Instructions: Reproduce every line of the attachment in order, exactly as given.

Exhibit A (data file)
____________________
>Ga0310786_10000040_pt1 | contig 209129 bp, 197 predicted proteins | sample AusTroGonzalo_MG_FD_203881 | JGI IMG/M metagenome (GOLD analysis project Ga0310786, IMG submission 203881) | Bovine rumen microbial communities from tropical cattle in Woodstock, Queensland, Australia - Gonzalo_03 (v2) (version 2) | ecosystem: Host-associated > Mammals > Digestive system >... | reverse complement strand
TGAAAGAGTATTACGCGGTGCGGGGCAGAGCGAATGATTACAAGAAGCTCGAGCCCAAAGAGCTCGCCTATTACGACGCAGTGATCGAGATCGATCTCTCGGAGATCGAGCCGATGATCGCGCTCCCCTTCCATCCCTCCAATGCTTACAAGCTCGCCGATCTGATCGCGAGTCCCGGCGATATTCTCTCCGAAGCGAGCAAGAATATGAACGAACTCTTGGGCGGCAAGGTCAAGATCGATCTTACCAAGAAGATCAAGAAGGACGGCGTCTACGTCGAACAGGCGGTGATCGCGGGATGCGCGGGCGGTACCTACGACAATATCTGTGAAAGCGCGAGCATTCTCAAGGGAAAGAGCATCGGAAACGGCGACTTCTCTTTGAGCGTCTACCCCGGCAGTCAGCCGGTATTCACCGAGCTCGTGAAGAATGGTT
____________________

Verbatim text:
>Ga0310786_10000040_pt1 | contig 209129 bp, 197 predicted proteins | sample AusTroGonzalo_MG_FD_203881 | JGI IMG/M metagenome (GOLD analysis project Ga0310786, IMG submission 203881) | Bovine rumen microbial communities from tropical cattle in Woodstock, Queensland, Australia - Gonzalo_03 (v2) (version 2) | ecosystem: Host-associated > Mammals > Digestive system >... | reverse complement strand
TGAAAGAGTATTACGCGGTGCGGGGCAGAGCGAATGATTACAAGAAGCTCGAGCCCAAAGAGCTCGCCTATTACGACGCAGTGATCGAGATCGATCTCTCGGAGATCGAGCCGATGATCGCGCTCCCCTTCCATCCCTCCAATGCTTACAAGCTCGCCGATCTGATCGCGAGTCCCGGCGATATTCTCTCCGAAGCGAGCAAGAATATGAACGAACTCTTGGGCGGCAAGGTCAAGATCGATCTTACCAAGAAGATCAAGAAGGACGGCGTCTACGTCGAACAGGCGGTGATCGCGGGATGCGCGGGCGGTACCTACGACAATATCTGTGAAAGCGCGAGCATTCTCAAGGGAAAGAGCATCGGAAACGGCGACTTCTCTTTGAGCGTCTACCCCGGCAGTCAGCCGGTATTCACCGAGCTCGTGAAGAATGGTT